One, Two, Three Even in the early days, The News published technical and physics-related articles. Because the laws of physics don’t change, we can still learn from those articles today.
One such article, titled “Taking the Mystery Out of Electric Refrigeration,” by C.U. Carpenter, general manager, Frigerator Division, General Necessities Corp., appeared in the Dec. 22, 1926 issue. An excerpt appears below:
There is nothing mysterious about electric refrigeration. You know every “law” that governs its operations because you have seen these laws applied day after day. Let’s strip this of its technical terms and get down to ordinary language in talking it over.
First law: Heat always travels from the hotter to the colder objects. It operates like water running down a hill.
Consider a chunk of ice and a bowl of soup.
Put them in a refrigerator box and what happens? Why? The bowl of soup gets colder and the ice begins to melt. There you are! The heat in the soup is flowing through the air to the ice. This leads to the second law that you know all about.
Let’s see now; here’s your old chunk of ice, there’s your hot soup. Heat from soup heats the surrounding air. This travels to the ice and causes its melting. The heat then runs off in the water.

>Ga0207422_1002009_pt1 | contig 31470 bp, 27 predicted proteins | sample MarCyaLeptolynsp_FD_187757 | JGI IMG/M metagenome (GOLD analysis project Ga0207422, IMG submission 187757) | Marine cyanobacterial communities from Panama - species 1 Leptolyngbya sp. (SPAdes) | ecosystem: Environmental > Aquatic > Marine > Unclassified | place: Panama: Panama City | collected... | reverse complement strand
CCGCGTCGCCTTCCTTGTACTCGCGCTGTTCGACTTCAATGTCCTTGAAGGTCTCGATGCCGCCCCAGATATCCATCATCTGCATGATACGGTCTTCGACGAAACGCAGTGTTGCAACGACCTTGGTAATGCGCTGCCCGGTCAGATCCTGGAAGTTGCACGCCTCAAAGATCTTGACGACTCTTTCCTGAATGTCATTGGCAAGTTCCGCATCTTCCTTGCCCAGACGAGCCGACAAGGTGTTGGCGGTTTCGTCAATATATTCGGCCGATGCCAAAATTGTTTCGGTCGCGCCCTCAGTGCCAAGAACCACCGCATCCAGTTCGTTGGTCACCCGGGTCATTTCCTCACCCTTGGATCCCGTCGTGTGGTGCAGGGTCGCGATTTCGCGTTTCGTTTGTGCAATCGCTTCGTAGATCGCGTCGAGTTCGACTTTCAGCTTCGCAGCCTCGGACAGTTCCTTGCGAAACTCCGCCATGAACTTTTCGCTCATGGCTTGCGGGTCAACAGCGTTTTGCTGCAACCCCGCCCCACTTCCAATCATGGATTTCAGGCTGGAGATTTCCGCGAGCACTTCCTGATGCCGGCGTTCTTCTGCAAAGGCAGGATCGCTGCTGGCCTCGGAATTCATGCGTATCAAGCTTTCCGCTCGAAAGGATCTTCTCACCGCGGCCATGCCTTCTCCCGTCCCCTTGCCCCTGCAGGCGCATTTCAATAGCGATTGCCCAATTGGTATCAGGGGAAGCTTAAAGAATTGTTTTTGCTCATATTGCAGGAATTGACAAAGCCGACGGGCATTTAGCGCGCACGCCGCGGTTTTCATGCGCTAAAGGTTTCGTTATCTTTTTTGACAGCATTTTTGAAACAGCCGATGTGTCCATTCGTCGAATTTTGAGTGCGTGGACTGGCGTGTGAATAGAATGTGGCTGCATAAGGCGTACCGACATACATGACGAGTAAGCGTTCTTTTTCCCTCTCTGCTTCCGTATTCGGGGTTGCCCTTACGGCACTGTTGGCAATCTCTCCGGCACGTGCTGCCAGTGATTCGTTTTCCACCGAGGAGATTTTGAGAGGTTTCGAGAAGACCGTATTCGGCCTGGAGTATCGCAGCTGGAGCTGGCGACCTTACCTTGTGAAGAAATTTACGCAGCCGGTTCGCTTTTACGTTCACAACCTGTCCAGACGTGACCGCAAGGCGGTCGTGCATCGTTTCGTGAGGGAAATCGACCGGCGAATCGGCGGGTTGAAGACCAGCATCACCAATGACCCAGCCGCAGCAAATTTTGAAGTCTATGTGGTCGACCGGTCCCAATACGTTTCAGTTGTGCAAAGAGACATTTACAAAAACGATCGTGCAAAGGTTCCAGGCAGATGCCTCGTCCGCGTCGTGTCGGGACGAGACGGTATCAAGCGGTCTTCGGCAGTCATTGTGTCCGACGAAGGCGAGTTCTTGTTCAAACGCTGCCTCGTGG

The soup, deprived of its heat, gets colder. Right here is the weakness in refrigeration by ice. Ice refrigerates only through its surface absorbing and the surface ice melting.…The smaller it gets, the less your refrigeration and the warmer grow the box and our plate of soup.
Second law: When a solid is turned into a liquid by the application of heat, this heat is absorbed.
When a liquid is turned into vapor (or, in other words, when it boils) by the application of heat, then again heat is absorbed.
The vapor will be turned back into the original liquid if the heat contained therein is taken away from it by cooling.
Now get a steel plate red-hot. Pour cold water on it. What happens? Why, the water is turned into steam and off it goes into the atmosphere.
But, in the turning of the water to steam, the heat is absorbed from the red-hot plate and, after a while, the plate gets cold because the heat has been used up and taken way when water turns to steam.
Third law: Different liquids have different temperature points at which they boil.
You heat alcohol and, at 173Â¿F, it boils. Ether boils at 94Â¿, but sulphur dioxide boils at 14Â¿. That is to say, when sulphur dioxide reaches 14Â¿, it begins to boil just as water boils at 212Â¿, and when it boils, it absorbs heat.
When methyl chloride reaches 10Â¿ below zero, it begins to boil and when it does, it gets busy absorbing heat units from anything warmer. So you can easily see why ether, sulphur dioxide, or methyl chloride refrigerates anything in a hurry. Imagine what happens to our plate of soup.
To celebrate The News’ 75th anniversary, “Glancing Back” ran throughout 2001. As the year draws to a close, so too does the series.
Publication date: 12/24/2001